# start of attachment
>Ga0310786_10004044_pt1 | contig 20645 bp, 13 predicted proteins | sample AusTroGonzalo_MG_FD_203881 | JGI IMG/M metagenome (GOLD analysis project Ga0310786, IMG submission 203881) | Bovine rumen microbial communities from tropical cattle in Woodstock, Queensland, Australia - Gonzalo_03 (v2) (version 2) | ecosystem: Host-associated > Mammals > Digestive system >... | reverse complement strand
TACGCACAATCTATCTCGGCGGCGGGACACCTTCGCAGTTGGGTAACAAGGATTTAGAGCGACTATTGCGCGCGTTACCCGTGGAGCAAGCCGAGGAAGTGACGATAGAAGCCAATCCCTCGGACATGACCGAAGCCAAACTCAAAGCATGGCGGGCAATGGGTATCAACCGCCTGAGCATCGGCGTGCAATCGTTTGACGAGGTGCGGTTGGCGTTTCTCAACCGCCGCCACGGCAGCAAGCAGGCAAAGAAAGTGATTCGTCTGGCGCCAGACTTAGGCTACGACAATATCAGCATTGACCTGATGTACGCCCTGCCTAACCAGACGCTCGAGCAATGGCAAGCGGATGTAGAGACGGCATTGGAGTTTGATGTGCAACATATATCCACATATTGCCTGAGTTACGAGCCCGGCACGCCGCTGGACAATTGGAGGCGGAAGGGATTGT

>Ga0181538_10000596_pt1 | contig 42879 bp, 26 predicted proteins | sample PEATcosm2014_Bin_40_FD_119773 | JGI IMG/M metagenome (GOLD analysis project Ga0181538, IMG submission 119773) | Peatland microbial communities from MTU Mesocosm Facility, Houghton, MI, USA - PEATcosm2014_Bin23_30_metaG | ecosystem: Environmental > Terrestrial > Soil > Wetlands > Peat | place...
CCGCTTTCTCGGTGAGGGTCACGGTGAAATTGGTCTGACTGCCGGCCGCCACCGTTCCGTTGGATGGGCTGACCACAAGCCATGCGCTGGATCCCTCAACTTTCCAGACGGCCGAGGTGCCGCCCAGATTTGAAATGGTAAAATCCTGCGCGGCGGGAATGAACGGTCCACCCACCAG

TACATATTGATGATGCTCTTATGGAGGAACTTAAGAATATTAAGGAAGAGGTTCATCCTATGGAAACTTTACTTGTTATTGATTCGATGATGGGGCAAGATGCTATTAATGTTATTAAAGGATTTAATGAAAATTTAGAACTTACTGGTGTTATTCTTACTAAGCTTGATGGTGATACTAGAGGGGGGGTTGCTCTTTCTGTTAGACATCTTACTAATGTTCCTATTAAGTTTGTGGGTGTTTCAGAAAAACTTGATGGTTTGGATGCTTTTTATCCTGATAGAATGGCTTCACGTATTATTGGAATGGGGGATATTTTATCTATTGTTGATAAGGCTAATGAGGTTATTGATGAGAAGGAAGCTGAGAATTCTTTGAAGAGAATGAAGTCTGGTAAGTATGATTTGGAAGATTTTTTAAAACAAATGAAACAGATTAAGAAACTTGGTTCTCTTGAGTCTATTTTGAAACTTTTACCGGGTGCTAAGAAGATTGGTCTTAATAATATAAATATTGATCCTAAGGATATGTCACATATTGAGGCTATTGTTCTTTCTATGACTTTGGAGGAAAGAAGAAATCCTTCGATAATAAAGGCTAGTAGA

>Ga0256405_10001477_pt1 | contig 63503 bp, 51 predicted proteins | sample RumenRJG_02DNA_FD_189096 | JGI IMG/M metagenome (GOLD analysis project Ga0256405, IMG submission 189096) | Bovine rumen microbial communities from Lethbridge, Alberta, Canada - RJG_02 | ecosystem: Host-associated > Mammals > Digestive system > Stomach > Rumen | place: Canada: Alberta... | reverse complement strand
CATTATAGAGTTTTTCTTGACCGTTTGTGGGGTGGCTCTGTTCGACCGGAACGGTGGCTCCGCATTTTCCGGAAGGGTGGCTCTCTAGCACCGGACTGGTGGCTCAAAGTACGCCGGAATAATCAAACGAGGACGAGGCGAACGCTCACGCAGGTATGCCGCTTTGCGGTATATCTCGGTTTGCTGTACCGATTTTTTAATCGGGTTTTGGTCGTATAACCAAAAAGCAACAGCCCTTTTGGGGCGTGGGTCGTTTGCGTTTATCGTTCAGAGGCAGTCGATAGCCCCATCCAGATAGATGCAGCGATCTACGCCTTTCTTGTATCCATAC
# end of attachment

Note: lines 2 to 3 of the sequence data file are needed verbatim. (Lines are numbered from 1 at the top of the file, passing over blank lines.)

TACGCACAATCTATCTCGGCGGCGGGACACCTTCGCAGTTGGGTAACAAGGATTTAGAGCGACTATTGCGCGCGTTACCCGTGGAGCAAGCCGAGGAAGTGACGATAGAAGCCAATCCCTCGGACATGACCGAAGCCAAACTCAAAGCATGGCGGGCAATGGGTATCAACCGCCTGAGCATCGGCGTGCAATCGTTTGACGAGGTGCGGTTGGCGTTTCTCAACCGCCGCCACGGCAGCAAGCAGGCAAAGAAAGTGATTCGTCTGGCGCCAGACTTAGGCTACGACAATATCAGCATTGACCTGATGTACGCCCTGCCTAACCAGACGCTCGAGCAATGGCAAGCGGATGTAGAGACGGCATTGGAGTTTGATGTGCAACATATATCCACATATTGCCTGAGTTACGAGCCCGGCACGCCGCTGGACAATTGGAGGCGGAAGGGATTGT

>Ga0181538_10000596_pt1 | contig 42879 bp, 26 predicted proteins | sample PEATcosm2014_Bin_40_FD_119773 | JGI IMG/M metagenome (GOLD analysis project Ga0181538, IMG submission 119773) | Peatland microbial communities from MTU Mesocosm Facility, Houghton, MI, USA - PEATcosm2014_Bin23_30_metaG | ecosystem: Environmental > Terrestrial > Soil > Wetlands > Peat | place...